The Weekly Newspaper serving the citizens of Morenci, Mich., Fayette, Ohio, and surrounding areas.

  • Front.cheers
    MACEE BEERS joins other Fayette Elementary School students for the annual Mini-Cheer performance during the half-time break at the basketball game.
  • Family.3.wide
    CHILDREN at Stair District Library’s Family Story Time toss scarves into the air during an activity. The evening program provided a mix of stories, songs, dancing, crafts and snacks Monday evening. The program is offered at 5:30 p.m. every Monday for five more weeks. The program is designed for three to five year olds and their family.
  • Front.newpaper.2
    THE INTERVIEW—Evelyn Joughin (right) records the interaction with an iPad while Jack Varga, next to her, asks questions of Morenci Elementary School principal Gail Frey. Morenci senior Sam Cool (standing) listens. Cool serves as the editor for the newspaper written by members of Mrs. Barrett’s second grade class.
  • Front.code.2
    WRITING CODE—Brock Christle (left), a Morenci fifth grade student, takes a look at the progress being made by fourth grader Anthony Lewis. Libby Rorick, a sixth grade student, is next in a line of girls trying out the coding tutorials. This year marked Morenci’s second year of participation in the Hour of Code project.
  • Front.skelton.vigil
    MORENCI’S three Skelton brothers were remembered with both tears and laughter last week during a candlelight vigil at Wakefield Park. Several people came out of the crowd to give their recollection of the boys who have now been missing for five years.
  • Front.gym.new
    REMIE RYAN (left) tries to dodge the foam wand held by Hayden Bays during physical education class at Morenci Elementary School. In the background, Lauryn Dominique and Brooklyn Williams stay clear of the tag. Second grade students were working on cardiovascular health on the first day back from vacation. For the record, Safety Tag is a very difficult sport to photograph.
  • Front.lift
    MORENCI student Dalton McCowan puts everything into a dead lift attempt Saturday morning during the Wyseguy Push/Pull event. Lifters helped raise more than $1,600 for the family of the late Devin Wyse, a former Morenci power-lifter who graduated last year. Commemorative T-shirts are still available by contacting teacher Dan Hoffman.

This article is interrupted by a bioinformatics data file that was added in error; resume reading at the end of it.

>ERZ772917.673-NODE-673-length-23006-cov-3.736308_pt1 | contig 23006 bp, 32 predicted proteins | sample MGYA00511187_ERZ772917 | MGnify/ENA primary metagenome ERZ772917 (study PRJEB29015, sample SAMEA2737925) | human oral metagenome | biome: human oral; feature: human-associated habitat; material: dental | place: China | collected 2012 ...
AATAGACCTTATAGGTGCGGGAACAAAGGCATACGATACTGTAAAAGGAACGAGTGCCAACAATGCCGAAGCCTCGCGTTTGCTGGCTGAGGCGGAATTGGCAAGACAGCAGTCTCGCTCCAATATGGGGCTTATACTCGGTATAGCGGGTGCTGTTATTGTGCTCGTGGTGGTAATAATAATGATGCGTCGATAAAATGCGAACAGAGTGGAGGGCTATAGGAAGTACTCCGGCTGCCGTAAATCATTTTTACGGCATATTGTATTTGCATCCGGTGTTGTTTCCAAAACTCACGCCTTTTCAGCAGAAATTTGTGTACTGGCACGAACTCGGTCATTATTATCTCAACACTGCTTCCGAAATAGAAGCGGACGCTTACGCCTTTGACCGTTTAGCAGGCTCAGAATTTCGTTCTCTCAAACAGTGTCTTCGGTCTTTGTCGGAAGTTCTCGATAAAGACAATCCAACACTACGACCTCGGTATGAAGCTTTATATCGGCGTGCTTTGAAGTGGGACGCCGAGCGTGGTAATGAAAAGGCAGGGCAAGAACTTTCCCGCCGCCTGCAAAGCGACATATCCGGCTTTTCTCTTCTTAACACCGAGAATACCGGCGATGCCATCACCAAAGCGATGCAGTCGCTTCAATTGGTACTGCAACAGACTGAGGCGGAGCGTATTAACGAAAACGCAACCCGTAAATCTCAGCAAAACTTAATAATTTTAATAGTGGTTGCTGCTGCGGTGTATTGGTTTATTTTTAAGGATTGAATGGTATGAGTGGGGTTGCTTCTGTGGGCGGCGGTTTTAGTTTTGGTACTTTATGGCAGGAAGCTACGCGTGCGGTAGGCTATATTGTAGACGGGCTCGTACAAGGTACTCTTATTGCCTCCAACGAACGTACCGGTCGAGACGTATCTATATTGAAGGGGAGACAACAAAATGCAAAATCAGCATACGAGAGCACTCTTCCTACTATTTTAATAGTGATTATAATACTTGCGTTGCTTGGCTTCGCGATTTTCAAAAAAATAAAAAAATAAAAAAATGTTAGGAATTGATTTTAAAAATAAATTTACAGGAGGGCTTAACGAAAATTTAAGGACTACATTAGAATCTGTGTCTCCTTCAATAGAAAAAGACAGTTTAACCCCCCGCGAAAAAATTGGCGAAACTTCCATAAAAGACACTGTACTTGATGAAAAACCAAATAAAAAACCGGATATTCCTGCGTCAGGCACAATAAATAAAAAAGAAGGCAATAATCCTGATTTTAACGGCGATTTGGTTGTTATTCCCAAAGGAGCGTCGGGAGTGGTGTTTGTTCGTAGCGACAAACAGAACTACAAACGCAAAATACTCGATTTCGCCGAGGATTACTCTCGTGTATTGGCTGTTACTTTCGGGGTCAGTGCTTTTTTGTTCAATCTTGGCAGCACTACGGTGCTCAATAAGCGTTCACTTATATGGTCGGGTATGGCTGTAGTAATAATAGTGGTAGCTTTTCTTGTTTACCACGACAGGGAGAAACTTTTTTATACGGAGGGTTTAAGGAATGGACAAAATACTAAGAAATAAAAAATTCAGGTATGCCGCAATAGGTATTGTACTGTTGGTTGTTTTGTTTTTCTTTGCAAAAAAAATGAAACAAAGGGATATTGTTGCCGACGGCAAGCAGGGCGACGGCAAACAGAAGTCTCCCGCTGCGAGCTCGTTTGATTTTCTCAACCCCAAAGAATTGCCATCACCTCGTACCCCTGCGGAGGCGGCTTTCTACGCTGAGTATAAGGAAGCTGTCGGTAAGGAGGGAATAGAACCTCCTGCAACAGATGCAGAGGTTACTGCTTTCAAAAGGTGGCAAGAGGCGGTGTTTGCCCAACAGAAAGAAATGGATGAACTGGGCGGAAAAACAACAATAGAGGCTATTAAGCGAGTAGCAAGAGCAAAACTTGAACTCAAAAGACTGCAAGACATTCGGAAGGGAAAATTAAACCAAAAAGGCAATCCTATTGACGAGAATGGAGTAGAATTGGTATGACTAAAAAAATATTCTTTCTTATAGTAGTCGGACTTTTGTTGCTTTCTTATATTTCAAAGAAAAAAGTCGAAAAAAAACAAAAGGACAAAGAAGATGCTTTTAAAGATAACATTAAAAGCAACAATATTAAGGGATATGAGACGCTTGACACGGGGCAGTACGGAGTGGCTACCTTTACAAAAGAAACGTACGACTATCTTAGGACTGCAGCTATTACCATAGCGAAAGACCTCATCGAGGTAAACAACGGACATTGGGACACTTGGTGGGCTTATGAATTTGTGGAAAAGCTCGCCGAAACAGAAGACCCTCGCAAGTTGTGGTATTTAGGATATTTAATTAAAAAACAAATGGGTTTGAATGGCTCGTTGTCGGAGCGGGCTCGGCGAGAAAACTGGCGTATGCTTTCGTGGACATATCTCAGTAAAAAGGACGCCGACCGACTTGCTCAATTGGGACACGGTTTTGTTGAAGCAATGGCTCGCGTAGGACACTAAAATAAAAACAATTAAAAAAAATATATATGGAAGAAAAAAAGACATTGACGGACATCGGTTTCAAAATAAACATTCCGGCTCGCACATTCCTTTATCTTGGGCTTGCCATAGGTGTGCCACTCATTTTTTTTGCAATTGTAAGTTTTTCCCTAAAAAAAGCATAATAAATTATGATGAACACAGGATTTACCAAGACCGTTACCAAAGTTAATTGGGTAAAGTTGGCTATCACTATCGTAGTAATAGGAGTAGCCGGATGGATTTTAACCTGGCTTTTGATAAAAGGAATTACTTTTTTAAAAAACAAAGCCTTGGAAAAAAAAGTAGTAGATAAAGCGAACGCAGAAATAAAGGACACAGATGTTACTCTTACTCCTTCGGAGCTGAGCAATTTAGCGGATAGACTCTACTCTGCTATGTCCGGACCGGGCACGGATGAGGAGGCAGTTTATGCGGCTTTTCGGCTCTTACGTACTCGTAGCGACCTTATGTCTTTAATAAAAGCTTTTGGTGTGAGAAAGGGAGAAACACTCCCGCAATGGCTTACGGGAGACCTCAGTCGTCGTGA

US 20: Life on a major highway (1#)

Written by David Green.

By DAVID GREEN 

Sometimes it gets quiet in downtown Fayette, but you might have to pay attention or it could take you by surprise.

Every now and then it happens. There’s not a truck in sight, neither from the east nor the west. Not a single car is making its way down Main Street. Nothing is heading toward the stoplight along Fayette Street.

Furrow the brow a little and strain your ear, turning this way and that. It’s absolutely quiet. It’s a village of 1,340 people. It sounds like a small town in rural America.

And then it’s gone. Once again it’s back to normal, back to life on a major cross-country highway.

truck-2.cropped US 20 stretches from Boston, Mass., on the Atlantic coast all across America to Newport, Ore., at the edge of the Pacific. The highway lays a path across 11 states, traveling through the Berkshires of Massachusetts, across the Finger Lakes of New York, through Cleveland and the suburbs of Chicago and on across the Mississippi.

The road passes through the fossil beds and grasslands of Nebraska, leading into the plateaus of Wyoming before jogging north to lead the way through Yellowstone and on to Idaho’s Craters of the Moon. Finally, the dry desert of Oregon appears, before climbing the Cascade Mountains and rushing down through hilly farmland to the ocean.

There’s a flow of life along this road that brings an enormous amount of traffic through every village on its path. About a third of the way west in the rich farm country of northwestern Ohio lies Fayette, and heavy traffic that seldom lets up is an everyday fact of life.

An average day brings eight vehicles a minute through the intersection of US 20 and State Route 66. During daylight hours, about 480 cars and trucks pass by every 60 minutes.

At that pace, there are 80,000 in a week, four million in a year—but wait, the flow slows at night.

Maybe there are only two vehicles a minute at 2 a.m. Perhaps the 24-hour average slips to five a minute, and the daily average shrinks to 7,200. An accurate count might show closer to 2.6 million cars, trucks and motorcycles through the course of a year.

No matter how you look at it, US 20 provides a distinct color to life for those living along its edges. It’s noisy, it’s a little dirty, and it can be fascinating to watch what passes by.

- Feb. 25, 2004 

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